Posted on: January 14, 2012 1:33 pm
Posted by Tom Fornelli
While there are many people under the impression that Joe Paterno was fired by Penn State during the fallout of Jerry Sandusky's indictment, the truth is that Paterno is still a member of Penn State's faculty. He's just no longer the school's football coach.
On Thursday Penn State issued a release in response to many alumni who were complaining that Paterno was being treated unfairly by the school.
“Coach Paterno remains employed by the University as a tenured faculty member,” said the release. “The details of his retirement are being worked out and will be made public when they are finalized. Generally speaking, the University intends to honor the terms of his employment contract and is treating him financially as if he had retired at the end of the 2011 football season.”
In November when Penn State announced at a press conference that Graham Spanier was no longer the president of the school and that Paterno would no longer coach the football team, the school never said that Paterno had been terminated. Rather the Board of Trustees said that Paterno would "no longer serve as head football coach."
Essentially Paterno was suspended for the rest of the season, and now that the year is done, he's retiring as if he'd just finished his final year.
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Posted on: November 22, 2011 12:57 pm
Edited on: November 22, 2011 12:58 pm
Posted by Tom Fornelli
It's no secret that while he was the head coach at Penn State, Joe Paterno may have been the most powerful man on campus in State College, and according to a report in the Wall Street Journal, Paterno wielded that power whenever possible when it came to the discipline of his players. The Wall Street Journal acquired emails from and talked to former Penn State University standards and conduct officer Vicky Triponey who says that Paterno fought her every step of the way, and wanted to hold football players to a different standard than other students.
The confrontations came to a head in 2007, according to one former school official, when six football players were charged by police for forcing their way into a campus apartment that April and beating up several students, one of them severely. That September, following a tense meeting with Mr. Paterno over the case, she resigned her post, saying at the time she left because of "philosophical differences."The story also tells of other incidents that took place during Triponey's tenure at Penn State, including a meeting between Paterno and Triponey in 2005 that also involved President Graham Spanier, athletic director Tim Curley and assistant athletic director Fran Ganter. At this meeting Paterno was very vocal in his critique of Triponey and expressed how he didn't like her meddling in the football team's business, which Paterno felt was his territory.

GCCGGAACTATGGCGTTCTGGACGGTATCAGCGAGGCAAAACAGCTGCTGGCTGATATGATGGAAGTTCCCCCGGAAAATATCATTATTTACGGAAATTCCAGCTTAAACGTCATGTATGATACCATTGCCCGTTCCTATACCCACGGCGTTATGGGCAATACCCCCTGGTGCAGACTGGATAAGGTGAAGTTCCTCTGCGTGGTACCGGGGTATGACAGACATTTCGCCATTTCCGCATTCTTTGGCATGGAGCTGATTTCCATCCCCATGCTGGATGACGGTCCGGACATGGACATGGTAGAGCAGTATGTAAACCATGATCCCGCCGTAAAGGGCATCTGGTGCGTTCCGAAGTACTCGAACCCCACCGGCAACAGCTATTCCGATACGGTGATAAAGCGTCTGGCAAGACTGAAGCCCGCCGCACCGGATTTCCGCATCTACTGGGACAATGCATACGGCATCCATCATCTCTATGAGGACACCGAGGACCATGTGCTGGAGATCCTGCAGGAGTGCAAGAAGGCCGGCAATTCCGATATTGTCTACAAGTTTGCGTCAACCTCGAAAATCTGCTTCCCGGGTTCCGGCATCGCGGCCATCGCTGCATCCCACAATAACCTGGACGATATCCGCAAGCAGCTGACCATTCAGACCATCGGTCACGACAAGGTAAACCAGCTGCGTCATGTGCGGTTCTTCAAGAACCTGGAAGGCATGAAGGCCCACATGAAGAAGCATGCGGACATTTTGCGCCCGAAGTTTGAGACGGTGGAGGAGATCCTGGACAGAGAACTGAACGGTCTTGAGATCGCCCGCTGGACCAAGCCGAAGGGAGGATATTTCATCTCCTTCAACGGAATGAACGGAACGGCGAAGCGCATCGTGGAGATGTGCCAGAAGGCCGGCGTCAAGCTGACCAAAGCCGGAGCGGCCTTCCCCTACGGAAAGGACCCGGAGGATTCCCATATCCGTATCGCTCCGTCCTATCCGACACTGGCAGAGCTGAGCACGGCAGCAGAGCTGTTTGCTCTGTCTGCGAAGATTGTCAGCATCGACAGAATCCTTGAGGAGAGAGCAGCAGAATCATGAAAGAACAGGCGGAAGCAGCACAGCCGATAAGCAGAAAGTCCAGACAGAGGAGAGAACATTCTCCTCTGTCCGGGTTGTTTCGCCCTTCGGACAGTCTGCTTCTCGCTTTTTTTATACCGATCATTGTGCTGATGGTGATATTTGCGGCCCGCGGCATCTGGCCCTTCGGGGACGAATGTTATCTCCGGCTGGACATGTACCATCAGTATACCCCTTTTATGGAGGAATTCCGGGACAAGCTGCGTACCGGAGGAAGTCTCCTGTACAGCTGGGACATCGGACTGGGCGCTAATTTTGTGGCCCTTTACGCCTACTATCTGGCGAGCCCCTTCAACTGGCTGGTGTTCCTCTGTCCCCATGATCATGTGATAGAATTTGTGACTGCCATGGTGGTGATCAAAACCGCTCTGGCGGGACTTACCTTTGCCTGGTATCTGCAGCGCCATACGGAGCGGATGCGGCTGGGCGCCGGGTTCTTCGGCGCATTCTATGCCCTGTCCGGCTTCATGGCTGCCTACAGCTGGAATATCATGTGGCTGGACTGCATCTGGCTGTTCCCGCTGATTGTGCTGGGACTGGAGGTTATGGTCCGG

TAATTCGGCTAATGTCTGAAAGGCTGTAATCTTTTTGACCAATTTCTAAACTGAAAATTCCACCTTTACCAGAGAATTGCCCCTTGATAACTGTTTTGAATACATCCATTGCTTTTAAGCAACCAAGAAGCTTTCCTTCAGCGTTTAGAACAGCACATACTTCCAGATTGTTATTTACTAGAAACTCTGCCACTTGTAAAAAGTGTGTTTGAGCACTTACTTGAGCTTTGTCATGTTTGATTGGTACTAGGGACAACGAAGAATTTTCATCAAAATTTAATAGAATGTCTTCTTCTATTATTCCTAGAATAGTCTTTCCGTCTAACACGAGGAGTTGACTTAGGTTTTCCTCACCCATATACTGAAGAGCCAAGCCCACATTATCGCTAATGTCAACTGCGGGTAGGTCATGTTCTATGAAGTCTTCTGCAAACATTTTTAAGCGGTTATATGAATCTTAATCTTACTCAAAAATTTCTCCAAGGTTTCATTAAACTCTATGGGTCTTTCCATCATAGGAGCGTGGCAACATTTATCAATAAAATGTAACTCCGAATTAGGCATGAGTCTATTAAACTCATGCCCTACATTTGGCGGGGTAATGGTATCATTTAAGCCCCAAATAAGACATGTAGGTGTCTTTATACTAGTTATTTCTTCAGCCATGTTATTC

Things came to a head in September of 2005 following the school's suspension of linebacker Dan Connor who had been accused of making harrassing phone calls to a retired assistant coach. Despite the suspension, Paterno ordered Connor to suit up for practice and Connor says he could only recall being suspended for games, not practices.
This resulted in Graham Spanier coming to Triponey's house to inform her that Paterno had given him an ultimatum. The school was to either fire Triponey or he would cease his efforts to fund-raise for the school. Connor's suspension was then reduced to 10 days.
Then came the 2007 incident with the Penn State players involved in that fight at a campus apartment. It was another incident in which Paterno and Triponey had differing views on how things should be handled, with Paterno saying that his players couldn't be expected to cooperate with the school's disciplinary process because it would mean that they'd have to testify against each other, and that would make it hard to play football together.
The majority of charges against the players were eventually dropped, with two players pleading guilty to misdemeanors. There were also four players suspended for a summer semester, but none ever had to miss any games.
Shortly after Triponey resigned and was replaced by Bob Secor, and the school instituted new rules that gave the school limited ability to end a student's participation in activities such as football.
Posted on: November 13, 2011 12:24 am
Posted by Adam Jacobi
Former Penn State assistant coach Jerry Sandusky and former Penn State treasurer/vice president of business Gary Schultz may both be retired, but they're both drawing substantial amounts of money from the school -- even as both face serious charges from the state of Pennsylvania.